Bitcoin’s massive leaps and volatile swings have brought a lot of new people to the technology. We’ll explain what Bitcoin is, how Bitcoin works, how Bitcoin wallets work, and throw a mention in for getting free Bitcoins through faucets.
What Is Bitcoin?
In 2013, Bryan penned his first Bitcoin primer, but these are the things we’ve found most people new to Bitcoin want to know today:
- Bitcoin is a cryptocurrency, meaning a digital currency that uses cryptography—essentially complex math equations—to ensure each transaction happens only once.
- Bitcoin’s value is predicated primarily on three things:
- Bitcoin’s transparency means trust isn’t required for the system to work.
- There is a finite, known quantity of Bitcoins that will be created—21 million of them—making it a lot like a commodity.
- Speculation on how Bitcoin will be used for commercial transactions in the future.
- Bitcoins are stored in digital wallets.
- Bitcoin is decentralized, meaning no single party owns or controls Bitcoin.
- Everyone can see every transaction ever made on the Bitcoin network.
- Bitcoin is not backed by tangible assets, nor is it backed (or controlled) by a government.
Yeah, But What Is Bitcoin?
Think of Bitcoin as a digital commodity. It’s sort of like gold or diamonds that can be traded for things of value, like dollars. That’s not technically correct, but it’s close enough that it gets us in the right ballpark so we can have a conversation.
The principles behind Bitcoin are transactional in nature. This technology allows anyone to send Bitcoins to anyone else over the internet—with no bank or wire service required. You don’t even need a service like PayPal’s VenMo or Apple Pay Cash, both of which rely on centralized systems controlled by a third party (PayPal and Apple, in this case). All you need is Bitcoins in a wallet and the address of your recipient, and you can send your Bitcoins to another person, or to a business that accepts Bitcoin.
That’s why Bitcoin was developed, but the craziness of Bitcoin’s huge leaps in recent weeks are more speculative in nature. It’s that speculation that has dramatically increased interest in Bitcoin, and that means you getting your hands on some.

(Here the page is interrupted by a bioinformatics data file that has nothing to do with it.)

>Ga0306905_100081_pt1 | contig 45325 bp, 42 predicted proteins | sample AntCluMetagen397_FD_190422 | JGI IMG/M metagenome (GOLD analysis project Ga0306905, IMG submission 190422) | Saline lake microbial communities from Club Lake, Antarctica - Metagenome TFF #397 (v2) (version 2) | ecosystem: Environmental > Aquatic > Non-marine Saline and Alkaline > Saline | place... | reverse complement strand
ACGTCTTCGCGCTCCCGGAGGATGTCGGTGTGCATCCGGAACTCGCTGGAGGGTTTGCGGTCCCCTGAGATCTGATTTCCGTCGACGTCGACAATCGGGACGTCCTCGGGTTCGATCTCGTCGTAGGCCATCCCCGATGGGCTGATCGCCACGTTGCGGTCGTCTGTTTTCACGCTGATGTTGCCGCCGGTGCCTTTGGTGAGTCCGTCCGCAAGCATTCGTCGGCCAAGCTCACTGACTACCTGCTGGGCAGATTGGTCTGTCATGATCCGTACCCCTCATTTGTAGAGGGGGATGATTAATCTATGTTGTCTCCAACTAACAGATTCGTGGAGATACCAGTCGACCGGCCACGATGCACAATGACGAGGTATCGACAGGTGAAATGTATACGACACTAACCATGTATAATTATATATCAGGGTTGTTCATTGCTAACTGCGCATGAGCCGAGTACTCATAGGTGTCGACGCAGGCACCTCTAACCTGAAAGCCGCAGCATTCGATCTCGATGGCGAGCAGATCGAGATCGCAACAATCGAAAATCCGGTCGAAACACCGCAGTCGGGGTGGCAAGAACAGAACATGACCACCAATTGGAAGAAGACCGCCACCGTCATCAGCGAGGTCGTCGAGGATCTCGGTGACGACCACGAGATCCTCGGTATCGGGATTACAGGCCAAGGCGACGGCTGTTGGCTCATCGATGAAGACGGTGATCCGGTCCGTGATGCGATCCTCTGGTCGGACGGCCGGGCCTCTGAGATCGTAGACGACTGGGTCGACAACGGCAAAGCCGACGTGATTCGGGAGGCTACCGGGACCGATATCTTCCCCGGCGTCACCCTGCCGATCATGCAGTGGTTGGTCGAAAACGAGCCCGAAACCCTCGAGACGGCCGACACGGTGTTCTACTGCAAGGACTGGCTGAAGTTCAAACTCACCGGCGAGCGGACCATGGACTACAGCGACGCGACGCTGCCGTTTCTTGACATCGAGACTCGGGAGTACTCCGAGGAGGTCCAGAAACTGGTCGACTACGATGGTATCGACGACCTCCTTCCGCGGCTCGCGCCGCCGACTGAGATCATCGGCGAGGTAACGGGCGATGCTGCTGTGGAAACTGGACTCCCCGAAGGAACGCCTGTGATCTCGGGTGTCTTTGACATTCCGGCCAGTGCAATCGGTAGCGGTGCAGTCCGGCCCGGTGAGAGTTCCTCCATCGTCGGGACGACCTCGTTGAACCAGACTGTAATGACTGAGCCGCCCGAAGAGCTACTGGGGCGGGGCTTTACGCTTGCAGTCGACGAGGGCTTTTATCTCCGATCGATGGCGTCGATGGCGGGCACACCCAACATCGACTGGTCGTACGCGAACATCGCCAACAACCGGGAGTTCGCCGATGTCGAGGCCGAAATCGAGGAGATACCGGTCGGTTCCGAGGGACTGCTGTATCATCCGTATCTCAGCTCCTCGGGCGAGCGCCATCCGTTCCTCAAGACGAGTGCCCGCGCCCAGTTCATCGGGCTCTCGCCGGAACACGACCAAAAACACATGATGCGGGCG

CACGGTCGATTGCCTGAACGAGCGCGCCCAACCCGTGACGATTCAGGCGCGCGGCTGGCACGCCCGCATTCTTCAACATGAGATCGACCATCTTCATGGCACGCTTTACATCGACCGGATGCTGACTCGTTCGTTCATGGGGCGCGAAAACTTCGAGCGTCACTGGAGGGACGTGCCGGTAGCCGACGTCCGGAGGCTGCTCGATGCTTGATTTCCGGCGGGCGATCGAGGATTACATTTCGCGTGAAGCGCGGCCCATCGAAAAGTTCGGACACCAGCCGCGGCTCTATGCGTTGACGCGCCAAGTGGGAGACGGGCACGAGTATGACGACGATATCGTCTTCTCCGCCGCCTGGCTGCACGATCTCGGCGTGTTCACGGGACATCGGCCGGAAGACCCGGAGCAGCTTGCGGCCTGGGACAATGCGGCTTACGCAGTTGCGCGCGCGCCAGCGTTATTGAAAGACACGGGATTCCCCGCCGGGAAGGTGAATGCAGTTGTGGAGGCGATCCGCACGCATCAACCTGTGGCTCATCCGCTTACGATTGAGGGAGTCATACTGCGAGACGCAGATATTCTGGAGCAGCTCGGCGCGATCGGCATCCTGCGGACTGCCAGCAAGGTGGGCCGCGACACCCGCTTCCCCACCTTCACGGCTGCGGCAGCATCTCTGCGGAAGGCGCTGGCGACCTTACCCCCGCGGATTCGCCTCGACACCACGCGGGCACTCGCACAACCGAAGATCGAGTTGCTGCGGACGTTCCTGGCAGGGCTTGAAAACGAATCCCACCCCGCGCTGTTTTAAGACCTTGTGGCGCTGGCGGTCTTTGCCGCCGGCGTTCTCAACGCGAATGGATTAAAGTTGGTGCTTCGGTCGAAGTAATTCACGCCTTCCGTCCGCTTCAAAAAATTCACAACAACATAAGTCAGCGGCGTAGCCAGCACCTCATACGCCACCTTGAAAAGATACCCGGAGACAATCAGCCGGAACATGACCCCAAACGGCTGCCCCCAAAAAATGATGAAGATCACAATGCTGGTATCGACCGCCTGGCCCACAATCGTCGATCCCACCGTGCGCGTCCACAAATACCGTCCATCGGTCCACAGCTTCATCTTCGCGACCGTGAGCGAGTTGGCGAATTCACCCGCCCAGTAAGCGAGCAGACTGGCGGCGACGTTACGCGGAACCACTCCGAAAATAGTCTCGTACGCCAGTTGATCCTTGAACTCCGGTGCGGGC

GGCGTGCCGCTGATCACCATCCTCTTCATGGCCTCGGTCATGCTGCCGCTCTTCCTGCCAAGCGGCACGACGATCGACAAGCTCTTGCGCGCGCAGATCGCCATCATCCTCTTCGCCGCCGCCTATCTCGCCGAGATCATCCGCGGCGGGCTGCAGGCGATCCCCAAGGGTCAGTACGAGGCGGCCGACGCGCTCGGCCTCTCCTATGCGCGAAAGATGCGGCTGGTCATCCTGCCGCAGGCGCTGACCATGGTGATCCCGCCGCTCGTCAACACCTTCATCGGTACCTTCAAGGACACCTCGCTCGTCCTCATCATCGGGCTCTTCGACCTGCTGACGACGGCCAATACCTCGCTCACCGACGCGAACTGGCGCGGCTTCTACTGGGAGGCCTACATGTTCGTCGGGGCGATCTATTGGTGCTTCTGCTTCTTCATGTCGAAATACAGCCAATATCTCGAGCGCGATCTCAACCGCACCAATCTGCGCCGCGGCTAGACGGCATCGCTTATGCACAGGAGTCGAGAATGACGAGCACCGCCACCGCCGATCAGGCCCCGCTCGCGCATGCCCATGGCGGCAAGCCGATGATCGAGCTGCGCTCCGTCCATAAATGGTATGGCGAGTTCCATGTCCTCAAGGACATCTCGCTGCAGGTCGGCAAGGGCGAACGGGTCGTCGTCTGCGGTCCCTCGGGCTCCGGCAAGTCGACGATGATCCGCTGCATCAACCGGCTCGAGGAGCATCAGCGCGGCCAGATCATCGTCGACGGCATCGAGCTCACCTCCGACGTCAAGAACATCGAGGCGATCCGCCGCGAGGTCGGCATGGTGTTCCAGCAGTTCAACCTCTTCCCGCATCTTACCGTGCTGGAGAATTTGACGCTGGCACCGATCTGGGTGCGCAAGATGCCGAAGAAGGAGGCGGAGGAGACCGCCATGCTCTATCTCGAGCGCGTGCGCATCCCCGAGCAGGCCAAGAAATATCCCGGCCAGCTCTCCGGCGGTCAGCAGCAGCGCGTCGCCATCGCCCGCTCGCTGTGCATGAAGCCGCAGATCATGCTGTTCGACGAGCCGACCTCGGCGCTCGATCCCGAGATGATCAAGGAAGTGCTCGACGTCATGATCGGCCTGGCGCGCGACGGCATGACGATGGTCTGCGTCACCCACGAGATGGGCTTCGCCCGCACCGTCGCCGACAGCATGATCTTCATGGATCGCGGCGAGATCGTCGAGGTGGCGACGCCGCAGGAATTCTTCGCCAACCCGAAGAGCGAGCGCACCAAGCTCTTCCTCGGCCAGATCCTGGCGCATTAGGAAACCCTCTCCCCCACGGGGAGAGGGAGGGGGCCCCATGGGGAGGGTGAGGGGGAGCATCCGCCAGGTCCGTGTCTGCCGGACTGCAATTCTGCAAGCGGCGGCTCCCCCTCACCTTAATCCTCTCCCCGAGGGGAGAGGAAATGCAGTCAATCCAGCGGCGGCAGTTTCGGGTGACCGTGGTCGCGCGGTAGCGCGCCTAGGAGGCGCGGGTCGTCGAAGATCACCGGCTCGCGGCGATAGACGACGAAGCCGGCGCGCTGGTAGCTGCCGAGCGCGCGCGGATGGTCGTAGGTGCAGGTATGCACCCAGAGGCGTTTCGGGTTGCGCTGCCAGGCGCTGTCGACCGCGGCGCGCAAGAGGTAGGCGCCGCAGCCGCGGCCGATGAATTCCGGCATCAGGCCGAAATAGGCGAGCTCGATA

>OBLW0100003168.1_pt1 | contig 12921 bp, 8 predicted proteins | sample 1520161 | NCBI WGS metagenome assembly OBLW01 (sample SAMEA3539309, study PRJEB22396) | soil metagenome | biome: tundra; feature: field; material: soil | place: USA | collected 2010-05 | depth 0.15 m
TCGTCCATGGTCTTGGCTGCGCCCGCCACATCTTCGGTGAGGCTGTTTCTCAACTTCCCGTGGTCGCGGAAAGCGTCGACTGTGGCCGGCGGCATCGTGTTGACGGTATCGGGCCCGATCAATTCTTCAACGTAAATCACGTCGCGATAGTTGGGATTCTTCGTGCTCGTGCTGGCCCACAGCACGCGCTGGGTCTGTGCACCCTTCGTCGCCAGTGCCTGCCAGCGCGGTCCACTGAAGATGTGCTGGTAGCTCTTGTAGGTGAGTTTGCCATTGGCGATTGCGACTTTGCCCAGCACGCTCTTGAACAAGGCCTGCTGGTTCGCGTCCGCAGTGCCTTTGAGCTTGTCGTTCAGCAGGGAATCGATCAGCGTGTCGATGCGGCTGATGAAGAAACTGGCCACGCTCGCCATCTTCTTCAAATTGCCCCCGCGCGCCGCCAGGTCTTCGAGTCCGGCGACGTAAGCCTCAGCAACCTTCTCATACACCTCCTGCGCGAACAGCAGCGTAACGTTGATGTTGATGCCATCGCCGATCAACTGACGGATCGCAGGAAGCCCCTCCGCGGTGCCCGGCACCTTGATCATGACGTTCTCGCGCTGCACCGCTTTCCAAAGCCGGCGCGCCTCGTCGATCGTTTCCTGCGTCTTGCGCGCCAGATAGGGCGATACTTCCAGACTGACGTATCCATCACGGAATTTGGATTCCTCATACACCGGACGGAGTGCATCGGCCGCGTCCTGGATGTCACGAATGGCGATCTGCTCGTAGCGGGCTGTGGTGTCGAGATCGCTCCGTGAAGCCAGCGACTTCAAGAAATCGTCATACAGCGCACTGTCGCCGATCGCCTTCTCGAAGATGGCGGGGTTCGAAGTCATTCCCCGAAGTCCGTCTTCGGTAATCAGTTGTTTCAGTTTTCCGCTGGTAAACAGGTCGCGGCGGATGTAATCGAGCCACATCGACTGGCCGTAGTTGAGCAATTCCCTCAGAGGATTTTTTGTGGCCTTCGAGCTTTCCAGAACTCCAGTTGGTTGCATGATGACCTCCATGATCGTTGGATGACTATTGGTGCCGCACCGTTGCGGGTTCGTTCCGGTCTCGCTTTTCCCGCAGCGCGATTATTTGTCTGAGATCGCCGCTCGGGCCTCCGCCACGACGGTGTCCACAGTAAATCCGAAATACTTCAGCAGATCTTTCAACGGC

Like gold, Bitcoin can be mined and “found.” To be frank, Bitcoin mining isn’t viable for mere mortals these days. Instead, if you’re wanting to get into Bitcoins, you’ll likely buy it from a friend or on an exchange. From a speculative stance, the idea is to acquire it at a cost that is less than that for which you eventually sell it.
This Is Not Investment Advice
Let us stop right there: we’re not advising you to buy Bitcoin. As we write this article, Bitcoin is trading on Coinbase’s GDAX at
$15,800, US$17,125, $16,800, $16,500, $17,600. And that’s just in the time it took us to write this piece. In the last 24 hours, it’s bounced around from something like $15,000 to $20,000 and back again.
That’s insane volatility. And worse, it might have peaked or it might be at the bottom of a huge climb to the moon. It could crash at any time. Or not. In 5 years, it could be worth $100,000 or zero. Or anywhere in between. Bitcoin’s past is no guarantee of its future.
We’re going to write a separate piece about what’s been happening to Bitcoin’s price. Our point with this article is to explain how Bitcoin works, not advise you to invest or not. And while we are loathe to offer investment advice to anyone, an investing/gambling foundation is never risk more than you’re comfortable losing.
How Bitcoin Works
Like gold in ages past, Bitcoin can be traded or used to purchase things. The big difference is that while gold is something you can hold in your hand, Bitcoin only exists in the digital realm. Bitcoin is a type of cryptocurrency. It uses cryptography to secure each and every transaction, ensuring that you can only spend each of your Bitcoins once.
Let’s look at it like another kind of digital asset, an MP3 of a song. We could sent that MP3 file to everyone reading this article and you would all have that same file. That’s fine for songs, but that’s not so great with Bitcoins. If we could send everyone the same Bitcoin, it would have no value.
To solve that, every time a Bitcoin is exchanged, the transaction needs to be confirmed by other computers. In fact, it needs to be confirmed up to 100 times using pools of dedicated hardware “mining” devices that are essentially specialized, dedicated computers. Once enough of those unrelated computers agree that the transaction is correct, then it’s considered confirmed and that Bitcoin we had is no longer ours, it’s yours.
And these computers are all owned by different people. You could even own one if you wanted (though it’s difficult to turn a profit mining these days). There’s no government involved, no one entity that controls everything, it’s all distributed in a peer-to-peer style like bittorrent.
For the record, no, we’re not giving you a Bitcoin just for reading this. We appreciate you, dear reader, but there are limits to even our love.
Next: Bitcoin Is a Commodity, Bitcoin Wallets, and Bitcoin Faucets